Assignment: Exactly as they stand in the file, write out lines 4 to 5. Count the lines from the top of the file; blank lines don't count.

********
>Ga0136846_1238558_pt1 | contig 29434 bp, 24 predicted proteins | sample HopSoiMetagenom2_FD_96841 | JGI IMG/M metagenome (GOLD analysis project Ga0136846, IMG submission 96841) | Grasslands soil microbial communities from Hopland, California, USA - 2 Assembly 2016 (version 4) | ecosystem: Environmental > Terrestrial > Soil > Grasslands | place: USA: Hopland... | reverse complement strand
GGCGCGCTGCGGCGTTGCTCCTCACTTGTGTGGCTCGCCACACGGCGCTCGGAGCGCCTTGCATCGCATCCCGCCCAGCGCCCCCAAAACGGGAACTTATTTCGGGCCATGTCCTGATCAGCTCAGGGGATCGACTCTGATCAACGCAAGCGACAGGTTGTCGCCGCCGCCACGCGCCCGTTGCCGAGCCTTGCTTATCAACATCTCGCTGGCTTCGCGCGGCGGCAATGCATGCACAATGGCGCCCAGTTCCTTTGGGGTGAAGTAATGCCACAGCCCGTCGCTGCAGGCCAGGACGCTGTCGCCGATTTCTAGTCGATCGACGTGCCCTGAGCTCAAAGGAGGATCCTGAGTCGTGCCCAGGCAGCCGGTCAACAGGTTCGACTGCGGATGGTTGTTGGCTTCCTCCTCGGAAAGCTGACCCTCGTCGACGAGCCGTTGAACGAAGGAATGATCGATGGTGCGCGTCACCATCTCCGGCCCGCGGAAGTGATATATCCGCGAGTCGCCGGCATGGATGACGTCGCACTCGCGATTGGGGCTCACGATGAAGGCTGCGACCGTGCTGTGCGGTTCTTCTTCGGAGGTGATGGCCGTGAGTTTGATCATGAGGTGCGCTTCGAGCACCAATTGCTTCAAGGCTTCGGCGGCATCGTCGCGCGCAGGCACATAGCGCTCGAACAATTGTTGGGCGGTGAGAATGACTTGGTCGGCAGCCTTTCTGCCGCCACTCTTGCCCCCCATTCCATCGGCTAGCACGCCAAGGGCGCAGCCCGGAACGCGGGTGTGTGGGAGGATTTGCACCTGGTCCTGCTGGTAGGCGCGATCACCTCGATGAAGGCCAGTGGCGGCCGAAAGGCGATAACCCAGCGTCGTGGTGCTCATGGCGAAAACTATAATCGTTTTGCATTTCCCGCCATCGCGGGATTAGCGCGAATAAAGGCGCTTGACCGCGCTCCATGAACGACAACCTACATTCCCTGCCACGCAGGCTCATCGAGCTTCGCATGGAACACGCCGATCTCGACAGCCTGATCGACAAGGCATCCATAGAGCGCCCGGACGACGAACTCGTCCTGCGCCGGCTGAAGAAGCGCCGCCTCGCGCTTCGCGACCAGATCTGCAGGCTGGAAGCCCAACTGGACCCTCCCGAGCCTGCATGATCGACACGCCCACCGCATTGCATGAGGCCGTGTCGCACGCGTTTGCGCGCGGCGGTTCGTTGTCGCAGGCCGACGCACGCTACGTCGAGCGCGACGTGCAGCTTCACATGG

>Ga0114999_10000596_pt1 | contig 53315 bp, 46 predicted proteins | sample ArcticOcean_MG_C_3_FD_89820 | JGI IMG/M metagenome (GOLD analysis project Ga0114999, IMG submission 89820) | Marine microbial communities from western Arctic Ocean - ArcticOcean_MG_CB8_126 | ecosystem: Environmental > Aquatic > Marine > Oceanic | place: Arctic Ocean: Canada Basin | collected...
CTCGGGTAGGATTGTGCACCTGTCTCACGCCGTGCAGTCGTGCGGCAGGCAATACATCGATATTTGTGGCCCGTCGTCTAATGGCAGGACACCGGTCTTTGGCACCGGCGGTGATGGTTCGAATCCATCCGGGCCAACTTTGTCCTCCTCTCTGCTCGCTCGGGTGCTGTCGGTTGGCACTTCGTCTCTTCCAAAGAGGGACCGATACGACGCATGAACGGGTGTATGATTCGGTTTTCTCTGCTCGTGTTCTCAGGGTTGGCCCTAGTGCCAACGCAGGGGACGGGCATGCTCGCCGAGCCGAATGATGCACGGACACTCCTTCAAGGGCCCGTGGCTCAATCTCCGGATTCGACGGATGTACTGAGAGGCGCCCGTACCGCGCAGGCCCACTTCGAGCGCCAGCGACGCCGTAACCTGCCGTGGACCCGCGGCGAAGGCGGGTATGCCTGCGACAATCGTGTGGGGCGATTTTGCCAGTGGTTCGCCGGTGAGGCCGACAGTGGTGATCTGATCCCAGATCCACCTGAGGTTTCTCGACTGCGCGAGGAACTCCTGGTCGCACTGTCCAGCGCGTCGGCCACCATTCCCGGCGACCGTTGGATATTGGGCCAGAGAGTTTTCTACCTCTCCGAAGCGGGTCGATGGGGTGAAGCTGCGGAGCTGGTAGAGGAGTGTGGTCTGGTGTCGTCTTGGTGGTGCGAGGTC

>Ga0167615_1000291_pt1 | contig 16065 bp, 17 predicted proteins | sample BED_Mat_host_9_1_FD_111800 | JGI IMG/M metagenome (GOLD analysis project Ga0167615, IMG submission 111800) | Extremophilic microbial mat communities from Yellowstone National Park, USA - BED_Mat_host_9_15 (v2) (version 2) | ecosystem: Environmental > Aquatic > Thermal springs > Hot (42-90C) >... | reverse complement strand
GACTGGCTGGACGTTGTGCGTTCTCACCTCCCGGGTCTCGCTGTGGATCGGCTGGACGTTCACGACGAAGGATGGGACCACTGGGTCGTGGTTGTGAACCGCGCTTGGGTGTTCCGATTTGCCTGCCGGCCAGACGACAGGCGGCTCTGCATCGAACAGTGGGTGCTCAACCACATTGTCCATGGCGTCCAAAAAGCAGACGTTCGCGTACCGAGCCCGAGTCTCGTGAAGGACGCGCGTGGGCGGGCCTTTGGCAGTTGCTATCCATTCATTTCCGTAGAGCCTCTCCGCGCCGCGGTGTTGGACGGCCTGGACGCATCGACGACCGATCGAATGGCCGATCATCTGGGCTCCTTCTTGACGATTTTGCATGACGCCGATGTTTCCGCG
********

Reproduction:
CTCGGGTAGGATTGTGCACCTGTCTCACGCCGTGCAGTCGTGCGGCAGGCAATACATCGATATTTGTGGCCCGTCGTCTAATGGCAGGACACCGGTCTTTGGCACCGGCGGTGATGGTTCGAATCCATCCGGGCCAACTTTGTCCTCCTCTCTGCTCGCTCGGGTGCTGTCGGTTGGCACTTCGTCTCTTCCAAAGAGGGACCGATACGACGCATGAACGGGTGTATGATTCGGTTTTCTCTGCTCGTGTTCTCAGGGTTGGCCCTAGTGCCAACGCAGGGGACGGGCATGCTCGCCGAGCCGAATGATGCACGGACACTCCTTCAAGGGCCCGTGGCTCAATCTCCGGATTCGACGGATGTACTGAGAGGCGCCCGTACCGCGCAGGCCCACTTCGAGCGCCAGCGACGCCGTAACCTGCCGTGGACCCGCGGCGAAGGCGGGTATGCCTGCGACAATCGTGTGGGGCGATTTTGCCAGTGGTTCGCCGGTGAGGCCGACAGTGGTGATCTGATCCCAGATCCACCTGAGGTTTCTCGACTGCGCGAGGAACTCCTGGTCGCACTGTCCAGCGCGTCGGCCACCATTCCCGGCGACCGTTGGATATTGGGCCAGAGAGTTTTCTACCTCTCCGAAGCGGGTCGATGGGGTGAAGCTGCGGAGCTGGTAGAGGAGTGTGGTCTGGTGTCGTCTTGGTGGTGCGAGGTC

>Ga0167615_1000291_pt1 | contig 16065 bp, 17 predicted proteins | sample BED_Mat_host_9_1_FD_111800 | JGI IMG/M metagenome (GOLD analysis project Ga0167615, IMG submission 111800) | Extremophilic microbial mat communities from Yellowstone National Park, USA - BED_Mat_host_9_15 (v2) (version 2) | ecosystem: Environmental > Aquatic > Thermal springs > Hot (42-90C) >... | reverse complement strand